If you have melanin-rich skin, are you more likely to get eczema?
Studies have shown that Black skin doesn’t retain as much water as white skin, which means that Black people are more likely to have dry skin. The causes have to do with both the composition of the skin itself, and the environment some Black people are living in.“Black skin has increased trans-epidermal water loss and decreased ceramide levels, that can lead to more significant dryness. Also, eczema rates are higher in urban settings, where there are higher levels of environmental pollutants,” Dr. Scott says.
Some research also posits that people of African American, Hispanic and even Asian descent have worse conditions of atopic dermatitis or eczema than other ethnicities, according to Massachusetts-based board-certified dermatologist, Dr. Karen Kagha, MD.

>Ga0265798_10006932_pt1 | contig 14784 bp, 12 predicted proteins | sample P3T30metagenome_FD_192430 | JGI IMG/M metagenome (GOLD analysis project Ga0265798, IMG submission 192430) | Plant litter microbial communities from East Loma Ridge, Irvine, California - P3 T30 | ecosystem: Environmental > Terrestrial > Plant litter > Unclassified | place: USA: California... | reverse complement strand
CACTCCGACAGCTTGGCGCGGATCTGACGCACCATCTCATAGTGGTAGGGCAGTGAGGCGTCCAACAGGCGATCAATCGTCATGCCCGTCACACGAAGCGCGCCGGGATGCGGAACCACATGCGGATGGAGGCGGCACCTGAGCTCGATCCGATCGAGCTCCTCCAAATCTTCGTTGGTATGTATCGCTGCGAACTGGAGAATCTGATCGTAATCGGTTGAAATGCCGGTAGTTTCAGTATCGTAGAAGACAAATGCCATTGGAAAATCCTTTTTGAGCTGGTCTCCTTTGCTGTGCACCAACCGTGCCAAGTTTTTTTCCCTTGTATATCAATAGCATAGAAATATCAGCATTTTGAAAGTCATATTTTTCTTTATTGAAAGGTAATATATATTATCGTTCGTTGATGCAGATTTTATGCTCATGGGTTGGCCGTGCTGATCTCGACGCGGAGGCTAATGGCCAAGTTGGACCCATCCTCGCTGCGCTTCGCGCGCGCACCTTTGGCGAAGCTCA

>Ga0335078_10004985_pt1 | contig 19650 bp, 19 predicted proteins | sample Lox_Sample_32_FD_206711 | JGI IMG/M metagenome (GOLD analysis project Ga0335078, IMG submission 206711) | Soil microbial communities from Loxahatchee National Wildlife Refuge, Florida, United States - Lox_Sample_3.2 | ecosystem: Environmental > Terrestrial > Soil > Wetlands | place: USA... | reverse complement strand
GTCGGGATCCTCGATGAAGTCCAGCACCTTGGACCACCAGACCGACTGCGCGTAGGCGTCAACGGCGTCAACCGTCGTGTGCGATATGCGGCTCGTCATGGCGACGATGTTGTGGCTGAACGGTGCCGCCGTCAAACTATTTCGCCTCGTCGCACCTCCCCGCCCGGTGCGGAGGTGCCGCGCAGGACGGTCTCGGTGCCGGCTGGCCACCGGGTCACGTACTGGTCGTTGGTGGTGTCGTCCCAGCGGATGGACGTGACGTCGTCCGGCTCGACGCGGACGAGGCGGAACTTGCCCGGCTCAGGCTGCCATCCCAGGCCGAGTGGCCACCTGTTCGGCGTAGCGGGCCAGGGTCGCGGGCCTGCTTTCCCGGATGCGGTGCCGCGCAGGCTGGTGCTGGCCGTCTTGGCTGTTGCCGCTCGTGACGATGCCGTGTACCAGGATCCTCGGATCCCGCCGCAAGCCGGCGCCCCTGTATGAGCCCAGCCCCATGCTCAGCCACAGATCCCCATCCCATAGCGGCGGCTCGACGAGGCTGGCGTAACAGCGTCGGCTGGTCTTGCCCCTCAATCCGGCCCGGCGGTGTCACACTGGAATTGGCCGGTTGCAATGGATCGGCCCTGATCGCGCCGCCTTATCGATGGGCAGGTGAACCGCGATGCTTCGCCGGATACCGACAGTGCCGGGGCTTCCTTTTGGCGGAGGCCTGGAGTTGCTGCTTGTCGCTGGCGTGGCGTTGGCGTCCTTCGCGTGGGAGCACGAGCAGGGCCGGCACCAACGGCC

Dr. Robinson agrees that Black patients are more likely to develop eczema, and she says that their skin also tends to be more resistant to treatment. “There is a complex mix of factors, including genetics, skin barrier function, and environment that seem to play a role in these differences.”
How can you treat eczema in Black skin?
There are a few ways experts treat eczema, but it depends on the severity of the case. “Moisturizers are one of the most important treatments,” Dr. Scott says. “We need to restore lost water and seal it in, so thick creams or ointments are the backbone to any eczema treatment and preventing flare ups.” Consider over-the-counter options like Vanicream Moisturizing Cream or CeraVe Moisturizing Cream.